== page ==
Star Wars radically changed the aesthetics and narratives of Hollywood movies, changing the focus of movies made in Hollywood from deep and meaningful stories based on dramatic conflicts, themes and irony to major blockbusters full of special effects, in addition to fundamentally changing the Hollywood film industry. Last but not least, Star Wars is popular because it encourages the imagination. Star Wars movies will force people to think about faraway places that may or may not exist. When Star Wars premiered, it revolutionized the sleepy sci-fi genre.
Space-centered science fiction was not common in the film industry at the time, but since Star Wars, there have been countless movies and series set in space. But the success of the franchise goes beyond the screen. Star Wars-themed toys, video games and fan events are seen all over the world, such as Star Wars Day: May 4th every year. The Star Wars franchise managed to penetrate pop culture in such a significant way that even people who have never seen the movies are able to identify the characters and some of their iconic lines.
However, people turn around the idea of how incredible these movies are. Kids dress up as Jedi for Halloween, Reddit opts for a GIF with Stormtroopers, and Star Wars is often hailed as one of the best movie experiences of all time. It's more or less the universe that was created, the tradition of the Jedi against the Sith. The idea of this distant galactic empire, which I think is the one that most attracts people.
So I think that when you mention this film, it has nothing to do with the film itself, but with the memories and fantasies it brings to its fans. Star Wars is simplistic and easy to understand. Adventure cannot be described, you have to live it. Star Wars, at least the three original movies, is about that.
It's not nostalgia or marketing, it's how it speaks directly to your inner child. How it affects your perspective on the world. And for better or worse, putting it all together must have required some skill on the part of some talented people, with a little luck, since it took off and became a runaway cultural phenomenon. I never really loved any of them.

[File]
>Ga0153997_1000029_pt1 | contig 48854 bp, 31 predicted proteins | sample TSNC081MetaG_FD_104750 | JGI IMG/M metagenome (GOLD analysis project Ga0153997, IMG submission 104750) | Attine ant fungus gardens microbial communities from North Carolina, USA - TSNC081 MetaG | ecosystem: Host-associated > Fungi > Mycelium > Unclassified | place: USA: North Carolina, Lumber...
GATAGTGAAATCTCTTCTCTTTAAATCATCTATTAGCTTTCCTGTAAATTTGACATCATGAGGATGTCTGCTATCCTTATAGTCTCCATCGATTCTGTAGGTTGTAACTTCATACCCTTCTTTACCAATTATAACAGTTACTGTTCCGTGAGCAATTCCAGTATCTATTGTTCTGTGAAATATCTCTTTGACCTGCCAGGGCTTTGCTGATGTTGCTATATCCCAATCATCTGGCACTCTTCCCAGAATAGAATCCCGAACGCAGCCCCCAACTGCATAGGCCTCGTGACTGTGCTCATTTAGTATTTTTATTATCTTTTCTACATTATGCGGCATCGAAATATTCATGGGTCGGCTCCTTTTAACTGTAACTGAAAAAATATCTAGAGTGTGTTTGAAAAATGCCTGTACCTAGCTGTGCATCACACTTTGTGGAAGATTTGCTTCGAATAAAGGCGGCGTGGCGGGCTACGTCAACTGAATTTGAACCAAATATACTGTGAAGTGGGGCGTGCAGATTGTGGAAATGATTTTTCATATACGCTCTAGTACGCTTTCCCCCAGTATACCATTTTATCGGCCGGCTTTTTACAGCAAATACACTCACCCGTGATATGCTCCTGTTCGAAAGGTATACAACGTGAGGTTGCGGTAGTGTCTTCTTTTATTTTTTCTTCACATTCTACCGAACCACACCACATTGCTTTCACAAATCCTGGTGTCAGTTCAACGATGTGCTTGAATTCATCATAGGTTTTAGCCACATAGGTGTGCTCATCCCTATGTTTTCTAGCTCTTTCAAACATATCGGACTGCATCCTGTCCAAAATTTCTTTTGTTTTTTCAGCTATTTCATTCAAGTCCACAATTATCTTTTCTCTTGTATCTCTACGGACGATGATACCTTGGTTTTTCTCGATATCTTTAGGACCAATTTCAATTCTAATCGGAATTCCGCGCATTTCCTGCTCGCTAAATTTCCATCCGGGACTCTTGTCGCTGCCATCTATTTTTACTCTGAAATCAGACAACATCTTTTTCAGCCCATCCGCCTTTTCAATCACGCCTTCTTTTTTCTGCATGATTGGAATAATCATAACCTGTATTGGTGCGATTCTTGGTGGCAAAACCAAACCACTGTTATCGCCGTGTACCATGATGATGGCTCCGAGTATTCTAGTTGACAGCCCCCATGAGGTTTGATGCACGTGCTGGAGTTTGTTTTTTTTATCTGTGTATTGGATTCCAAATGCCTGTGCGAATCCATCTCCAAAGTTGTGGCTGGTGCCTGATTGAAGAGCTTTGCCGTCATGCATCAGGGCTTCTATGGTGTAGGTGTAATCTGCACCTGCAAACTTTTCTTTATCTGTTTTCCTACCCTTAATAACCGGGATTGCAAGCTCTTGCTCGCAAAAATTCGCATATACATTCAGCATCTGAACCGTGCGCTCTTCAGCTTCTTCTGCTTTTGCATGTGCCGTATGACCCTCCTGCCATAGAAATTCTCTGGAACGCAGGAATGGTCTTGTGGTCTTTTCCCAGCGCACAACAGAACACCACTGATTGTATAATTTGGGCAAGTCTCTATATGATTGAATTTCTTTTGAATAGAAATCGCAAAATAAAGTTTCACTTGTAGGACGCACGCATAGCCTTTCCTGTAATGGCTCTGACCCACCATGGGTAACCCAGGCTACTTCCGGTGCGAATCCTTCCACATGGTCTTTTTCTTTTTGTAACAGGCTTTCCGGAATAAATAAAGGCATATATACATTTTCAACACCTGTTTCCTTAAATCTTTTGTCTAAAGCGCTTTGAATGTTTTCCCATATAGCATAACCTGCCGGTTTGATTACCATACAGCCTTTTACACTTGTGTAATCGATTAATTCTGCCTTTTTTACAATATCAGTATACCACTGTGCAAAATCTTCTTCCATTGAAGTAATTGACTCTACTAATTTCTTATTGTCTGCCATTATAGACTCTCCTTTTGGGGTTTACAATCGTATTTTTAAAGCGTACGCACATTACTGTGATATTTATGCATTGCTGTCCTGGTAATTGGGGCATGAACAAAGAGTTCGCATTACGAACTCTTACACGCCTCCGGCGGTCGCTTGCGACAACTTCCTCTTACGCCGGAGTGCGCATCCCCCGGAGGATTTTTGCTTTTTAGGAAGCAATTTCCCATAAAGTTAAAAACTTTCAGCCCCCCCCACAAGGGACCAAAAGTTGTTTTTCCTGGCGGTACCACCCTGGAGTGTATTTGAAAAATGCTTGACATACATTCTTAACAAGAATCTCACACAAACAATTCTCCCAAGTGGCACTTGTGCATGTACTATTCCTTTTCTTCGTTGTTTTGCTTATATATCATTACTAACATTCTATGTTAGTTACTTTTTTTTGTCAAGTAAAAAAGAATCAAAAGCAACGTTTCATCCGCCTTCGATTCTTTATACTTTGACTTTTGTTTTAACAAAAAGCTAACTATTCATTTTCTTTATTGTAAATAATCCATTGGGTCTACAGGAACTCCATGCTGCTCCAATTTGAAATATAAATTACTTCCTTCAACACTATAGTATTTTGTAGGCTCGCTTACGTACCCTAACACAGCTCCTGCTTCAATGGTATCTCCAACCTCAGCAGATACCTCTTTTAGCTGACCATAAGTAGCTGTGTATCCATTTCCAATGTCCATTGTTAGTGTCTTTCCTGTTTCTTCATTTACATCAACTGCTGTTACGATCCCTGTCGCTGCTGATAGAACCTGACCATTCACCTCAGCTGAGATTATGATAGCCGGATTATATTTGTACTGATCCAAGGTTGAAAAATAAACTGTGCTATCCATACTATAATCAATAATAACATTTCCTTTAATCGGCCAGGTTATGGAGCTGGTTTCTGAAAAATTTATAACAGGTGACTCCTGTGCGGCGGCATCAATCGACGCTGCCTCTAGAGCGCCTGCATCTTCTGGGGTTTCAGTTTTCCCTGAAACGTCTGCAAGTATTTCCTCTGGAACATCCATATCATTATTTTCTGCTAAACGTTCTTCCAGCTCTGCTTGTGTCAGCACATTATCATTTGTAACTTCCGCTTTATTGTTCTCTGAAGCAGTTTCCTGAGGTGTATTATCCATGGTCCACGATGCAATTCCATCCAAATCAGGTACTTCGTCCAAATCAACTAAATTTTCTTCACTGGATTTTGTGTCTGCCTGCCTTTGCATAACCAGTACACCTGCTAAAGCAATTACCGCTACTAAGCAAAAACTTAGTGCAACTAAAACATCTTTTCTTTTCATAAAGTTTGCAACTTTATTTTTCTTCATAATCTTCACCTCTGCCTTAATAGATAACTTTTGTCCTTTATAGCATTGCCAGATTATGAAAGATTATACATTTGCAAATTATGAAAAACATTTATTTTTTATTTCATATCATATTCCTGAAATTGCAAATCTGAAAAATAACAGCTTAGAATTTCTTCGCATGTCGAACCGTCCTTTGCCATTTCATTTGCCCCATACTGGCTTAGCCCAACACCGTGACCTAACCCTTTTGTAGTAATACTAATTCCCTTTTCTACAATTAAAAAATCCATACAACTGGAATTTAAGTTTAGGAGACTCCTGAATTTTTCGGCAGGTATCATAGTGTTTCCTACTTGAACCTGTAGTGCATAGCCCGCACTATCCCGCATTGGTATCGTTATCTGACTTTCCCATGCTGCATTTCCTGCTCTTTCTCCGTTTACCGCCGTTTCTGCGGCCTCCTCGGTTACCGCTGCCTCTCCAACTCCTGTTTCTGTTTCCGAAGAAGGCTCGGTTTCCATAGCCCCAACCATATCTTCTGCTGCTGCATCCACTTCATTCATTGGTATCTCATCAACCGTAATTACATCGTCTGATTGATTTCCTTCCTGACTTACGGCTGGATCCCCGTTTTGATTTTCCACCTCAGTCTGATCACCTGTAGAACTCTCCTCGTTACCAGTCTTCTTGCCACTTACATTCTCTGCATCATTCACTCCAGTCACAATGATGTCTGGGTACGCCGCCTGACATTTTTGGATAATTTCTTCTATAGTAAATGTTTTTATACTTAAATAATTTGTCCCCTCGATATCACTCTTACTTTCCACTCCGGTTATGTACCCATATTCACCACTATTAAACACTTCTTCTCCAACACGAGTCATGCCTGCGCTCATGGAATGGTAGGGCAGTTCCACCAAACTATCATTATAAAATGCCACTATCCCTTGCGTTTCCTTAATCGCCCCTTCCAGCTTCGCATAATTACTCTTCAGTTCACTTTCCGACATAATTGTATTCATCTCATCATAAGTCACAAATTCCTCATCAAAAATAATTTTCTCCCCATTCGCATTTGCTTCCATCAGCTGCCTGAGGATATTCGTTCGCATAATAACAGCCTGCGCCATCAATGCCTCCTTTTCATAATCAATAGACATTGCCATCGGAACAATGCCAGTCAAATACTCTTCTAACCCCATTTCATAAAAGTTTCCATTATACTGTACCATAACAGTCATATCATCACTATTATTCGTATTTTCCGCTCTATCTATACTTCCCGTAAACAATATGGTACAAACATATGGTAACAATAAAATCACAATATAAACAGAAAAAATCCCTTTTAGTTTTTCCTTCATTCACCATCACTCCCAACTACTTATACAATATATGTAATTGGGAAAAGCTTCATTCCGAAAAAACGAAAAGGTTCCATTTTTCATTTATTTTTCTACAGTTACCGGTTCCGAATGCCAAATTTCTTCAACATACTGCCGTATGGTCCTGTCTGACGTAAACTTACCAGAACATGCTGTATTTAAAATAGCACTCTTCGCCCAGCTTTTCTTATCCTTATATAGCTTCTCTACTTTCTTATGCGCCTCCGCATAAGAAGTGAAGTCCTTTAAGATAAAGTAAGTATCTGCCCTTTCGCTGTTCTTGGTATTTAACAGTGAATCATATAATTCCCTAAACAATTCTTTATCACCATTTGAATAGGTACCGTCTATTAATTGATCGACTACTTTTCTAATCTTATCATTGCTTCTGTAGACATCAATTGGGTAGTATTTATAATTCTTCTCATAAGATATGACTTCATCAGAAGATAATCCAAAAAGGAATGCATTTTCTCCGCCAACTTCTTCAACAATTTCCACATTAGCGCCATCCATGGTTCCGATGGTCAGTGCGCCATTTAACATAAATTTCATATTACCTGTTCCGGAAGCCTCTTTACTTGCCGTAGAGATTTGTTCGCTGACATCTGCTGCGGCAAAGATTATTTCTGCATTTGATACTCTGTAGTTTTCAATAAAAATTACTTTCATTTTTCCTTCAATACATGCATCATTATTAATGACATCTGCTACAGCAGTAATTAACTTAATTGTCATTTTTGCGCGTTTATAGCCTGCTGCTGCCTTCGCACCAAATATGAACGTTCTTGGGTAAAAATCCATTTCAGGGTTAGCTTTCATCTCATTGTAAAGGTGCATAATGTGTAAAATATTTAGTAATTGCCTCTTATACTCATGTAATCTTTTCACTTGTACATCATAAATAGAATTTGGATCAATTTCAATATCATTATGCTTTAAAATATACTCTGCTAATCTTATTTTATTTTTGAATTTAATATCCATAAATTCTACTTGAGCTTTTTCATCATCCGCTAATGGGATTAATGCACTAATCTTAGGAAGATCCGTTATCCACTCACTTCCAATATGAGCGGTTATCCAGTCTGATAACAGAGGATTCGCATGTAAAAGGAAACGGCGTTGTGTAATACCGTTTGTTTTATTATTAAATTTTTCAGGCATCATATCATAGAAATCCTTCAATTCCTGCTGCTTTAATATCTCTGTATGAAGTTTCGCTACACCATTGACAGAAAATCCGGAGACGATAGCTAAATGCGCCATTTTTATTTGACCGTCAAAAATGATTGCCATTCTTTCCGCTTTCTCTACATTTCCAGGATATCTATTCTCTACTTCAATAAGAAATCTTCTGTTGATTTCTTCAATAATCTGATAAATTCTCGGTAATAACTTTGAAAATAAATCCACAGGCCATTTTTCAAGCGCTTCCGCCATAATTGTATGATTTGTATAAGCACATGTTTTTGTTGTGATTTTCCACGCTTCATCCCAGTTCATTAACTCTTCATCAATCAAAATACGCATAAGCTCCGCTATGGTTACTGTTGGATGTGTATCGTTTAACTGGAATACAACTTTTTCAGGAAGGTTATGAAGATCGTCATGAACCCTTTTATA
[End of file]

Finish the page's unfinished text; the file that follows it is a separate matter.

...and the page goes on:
I also want to add that they are definitely not popular because of nostalgia. First of all, that doesn't make sense, because they would have to be popular at first for a lot of people to feel nostalgic for them, and secondly, they were very popular at the time of their release and have been so ever since. You just can't attribute it to nostalgia if it's been popular throughout its existence. Initially it was not popular due to nostalgia.
But it's still so popular because of nostalgia. It also creates an entire universe outside of the movies that is unparalleled. Star Wars isn't just 3 (or movies). It is a great shared experience that encourages children and adults to play beyond the limits of the film.
It's not about them being of high quality. It's about them forming a community that goes beyond the film. It's because of goose bumps that I get in every epic scene in the original trilogy. For me, it will always be the universe I created.
He created an enormous, expansive, living and breathing society, made up of countless worlds of infinite stories and possibilities. In that universe, anything and everything could exist, and anything and everything could happen. To tell you the truth, I probably know more about the history of the Star Wars universe than I know about the history of our planet. It's the Megamito, a story that includes all other plots, is literally based on all other genres.